Is Change Gonna Come?

As discussed in this blog a few weeks ago, Gerald Marks was a musical genius who applied his art to the service of a cause – his love Edna Berger, first of all, but also to Edna’s mission to give creative people in the news business a seat at the table to negotiate with the boss. She was the first woman to lead The Newspaper Guild’s organizing, as the senior field representative. She was relentless, and he loved that about her.

Gerald bequeathed much of his estate, literally “All of Me” and other pop royalties from Tin Pan Alley on, to broaden a scholarship fund for young women created by Edna’s close friends and acolytes, which has grown into the Berger-Marks Foundation. In November, the foundation awarded, in Edna’s name, cash grants to young women of distinction, who are leading the movement for social and economic justice.

It was the second Edna award, and a credit to Gerald’s generosity and Edna’s passion. He put his money where his heart was, creating a fund to do good deeds, to help encourage a new generation of women who care about social justice, and to lead others to care. Like Veronica Avila, who won the 2012 Edna because of her work organizing restaurant workers in Chicago, helping them rise out of poverty.

I was reminded of the power of music again this week on a couple of accounts, including the “Robin Hood” concert for Hurricane Sandy victims in New York City, an amazing outpouring of love and affection for a city and a region, including the Jersey Shore, that has nourished a generation of artists.

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Bruce Springsteen and Jon BonJovi celebrate “La Causa,” to revive the Jersey Shore.

Jersey boys Bruce Springsteen and Jon BonJovi kicked off the concert, followed by legend after legend: Billy Joel conjuring up the “New York State of Mind,” Roger Watters invoking Pink Floyd’s “Comfortably Numb” with Eddy Vedder, Paul McCartney reviving Nirvana, Alicia Keyes and Kanye West, Chris Martin of Coldplay backing up Michael Stitt of REM, the Who rocking the house, Daltry shirtless again, Mick Jagger and the Rolling Stones prancing around a “crossfire hurricane” like they weren’t really 69, going on 70.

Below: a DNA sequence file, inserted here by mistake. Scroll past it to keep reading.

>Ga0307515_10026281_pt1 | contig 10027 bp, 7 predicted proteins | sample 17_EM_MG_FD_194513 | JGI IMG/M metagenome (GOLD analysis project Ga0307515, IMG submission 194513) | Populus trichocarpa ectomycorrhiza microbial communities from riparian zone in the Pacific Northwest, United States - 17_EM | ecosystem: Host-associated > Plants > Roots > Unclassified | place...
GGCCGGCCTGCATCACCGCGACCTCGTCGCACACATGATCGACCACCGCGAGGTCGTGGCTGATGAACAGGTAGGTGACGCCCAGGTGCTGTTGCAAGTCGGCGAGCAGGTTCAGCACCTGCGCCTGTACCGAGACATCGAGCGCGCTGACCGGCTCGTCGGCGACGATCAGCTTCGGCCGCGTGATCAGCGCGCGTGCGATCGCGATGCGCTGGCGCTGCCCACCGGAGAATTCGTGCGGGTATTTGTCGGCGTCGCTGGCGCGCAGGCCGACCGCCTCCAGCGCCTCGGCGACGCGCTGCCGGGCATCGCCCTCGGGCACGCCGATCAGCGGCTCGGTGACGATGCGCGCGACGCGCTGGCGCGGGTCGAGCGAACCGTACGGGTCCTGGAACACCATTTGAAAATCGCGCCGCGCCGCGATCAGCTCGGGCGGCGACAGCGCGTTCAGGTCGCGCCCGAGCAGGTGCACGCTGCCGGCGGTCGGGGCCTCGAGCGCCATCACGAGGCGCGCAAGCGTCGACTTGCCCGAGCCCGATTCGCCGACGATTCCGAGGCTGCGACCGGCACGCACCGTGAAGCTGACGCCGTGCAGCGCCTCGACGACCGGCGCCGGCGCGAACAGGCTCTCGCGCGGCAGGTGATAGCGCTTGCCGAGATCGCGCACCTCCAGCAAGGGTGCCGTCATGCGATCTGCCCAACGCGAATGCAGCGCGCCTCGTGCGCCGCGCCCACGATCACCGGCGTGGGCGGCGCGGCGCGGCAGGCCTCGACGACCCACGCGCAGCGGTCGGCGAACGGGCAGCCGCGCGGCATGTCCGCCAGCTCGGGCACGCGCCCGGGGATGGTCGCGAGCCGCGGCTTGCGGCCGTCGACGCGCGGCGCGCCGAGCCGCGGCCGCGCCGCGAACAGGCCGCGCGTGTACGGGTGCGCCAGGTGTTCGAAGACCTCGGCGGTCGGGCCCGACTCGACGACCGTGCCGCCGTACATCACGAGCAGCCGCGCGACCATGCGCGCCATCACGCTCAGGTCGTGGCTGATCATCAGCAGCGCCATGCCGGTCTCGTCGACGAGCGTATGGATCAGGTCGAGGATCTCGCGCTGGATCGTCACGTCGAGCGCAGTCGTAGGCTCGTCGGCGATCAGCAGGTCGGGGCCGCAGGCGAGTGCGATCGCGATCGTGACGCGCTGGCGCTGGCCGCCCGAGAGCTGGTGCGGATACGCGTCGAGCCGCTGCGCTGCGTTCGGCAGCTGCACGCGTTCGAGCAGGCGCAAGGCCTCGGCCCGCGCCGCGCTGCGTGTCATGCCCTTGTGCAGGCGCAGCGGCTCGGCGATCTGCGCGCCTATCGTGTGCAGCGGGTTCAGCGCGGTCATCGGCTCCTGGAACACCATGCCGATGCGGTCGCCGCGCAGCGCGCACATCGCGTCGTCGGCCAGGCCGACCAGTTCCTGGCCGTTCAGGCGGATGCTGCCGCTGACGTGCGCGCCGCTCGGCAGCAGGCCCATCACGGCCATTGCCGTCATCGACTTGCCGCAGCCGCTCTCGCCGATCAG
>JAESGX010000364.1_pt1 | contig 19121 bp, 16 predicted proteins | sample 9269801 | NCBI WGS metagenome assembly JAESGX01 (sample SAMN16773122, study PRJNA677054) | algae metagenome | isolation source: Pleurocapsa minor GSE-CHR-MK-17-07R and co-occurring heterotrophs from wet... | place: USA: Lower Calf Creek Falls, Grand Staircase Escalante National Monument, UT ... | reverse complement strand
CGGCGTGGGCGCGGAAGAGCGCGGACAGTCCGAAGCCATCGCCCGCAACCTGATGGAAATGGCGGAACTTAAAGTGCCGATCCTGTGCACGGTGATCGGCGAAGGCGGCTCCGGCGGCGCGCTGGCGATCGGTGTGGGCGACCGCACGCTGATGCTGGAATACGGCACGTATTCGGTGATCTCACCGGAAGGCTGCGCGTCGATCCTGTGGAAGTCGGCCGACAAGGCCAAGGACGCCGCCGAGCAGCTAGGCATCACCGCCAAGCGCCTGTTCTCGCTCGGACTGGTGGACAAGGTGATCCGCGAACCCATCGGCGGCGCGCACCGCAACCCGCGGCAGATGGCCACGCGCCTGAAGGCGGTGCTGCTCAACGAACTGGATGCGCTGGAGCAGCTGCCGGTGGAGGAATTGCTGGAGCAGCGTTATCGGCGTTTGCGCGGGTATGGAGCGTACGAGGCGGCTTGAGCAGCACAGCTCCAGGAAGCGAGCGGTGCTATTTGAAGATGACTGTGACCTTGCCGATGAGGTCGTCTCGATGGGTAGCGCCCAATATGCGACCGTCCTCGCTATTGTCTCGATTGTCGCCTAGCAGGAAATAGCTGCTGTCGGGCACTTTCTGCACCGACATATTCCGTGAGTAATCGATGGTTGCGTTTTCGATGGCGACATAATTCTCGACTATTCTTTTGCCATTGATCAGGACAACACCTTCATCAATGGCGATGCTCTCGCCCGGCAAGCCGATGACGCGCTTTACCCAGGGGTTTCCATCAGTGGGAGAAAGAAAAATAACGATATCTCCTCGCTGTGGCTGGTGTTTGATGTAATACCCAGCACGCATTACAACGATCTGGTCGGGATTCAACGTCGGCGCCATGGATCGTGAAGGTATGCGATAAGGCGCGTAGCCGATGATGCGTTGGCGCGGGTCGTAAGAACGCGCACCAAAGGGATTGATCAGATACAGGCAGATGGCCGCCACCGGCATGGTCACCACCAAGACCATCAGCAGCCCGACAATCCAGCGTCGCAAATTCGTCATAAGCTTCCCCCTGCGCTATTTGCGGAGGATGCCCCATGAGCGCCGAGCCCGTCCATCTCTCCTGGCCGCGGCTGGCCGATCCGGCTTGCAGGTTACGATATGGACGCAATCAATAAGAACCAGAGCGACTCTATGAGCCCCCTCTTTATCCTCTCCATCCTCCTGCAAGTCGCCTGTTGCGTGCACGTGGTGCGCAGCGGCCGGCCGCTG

As someone said, it was like my iPod was playing the concert. Here were many of my favorite artists playing their hearts out, with this perpetual offer of the gift of music, this act of love for New Yorkers who are suffering. Here, take out music, please. Please donate. We’re giving our music back to you.

From the sublime to the ridiculous: the other experience. I’m dealing with a corporation that controls the assets of the estate of a musical artist, and the agents of this corporation have made clear to me that generosity and love do not rule the music business, Gerald Marks notwithstanding. To have our music embrace you and your cause, you must deal with a breed of mendacious executors of musical legacy who insert their own values into the process.

This is ABKCO, the keepers of the flame of “A Change is Gonna Come,” Sam Cooke’s remarkable paean to the spirit of a people rising, which has been adopted as an anthem for the civil rights movement and other campaigns to set people free. Few hymns lay bare the human struggle more than this:

ABKCO kept the song bottled up for three decades in a legal fight with RCA Records, which also had a claim based on its earlier recordings. Even the producers of Malcolm X were prohibited from including the song on the 1992 movie sound track, although it still played during the movie.

ABKCO is a musical publishing company founded by Allen Klein, the former manager of the Beatles and the Rolling Stones who proved to be a litigious suitor of their musical legacy. The company has demonstrated that it will go to court at the drop of a hat, and apparently there is no lack of hats at ABKCO.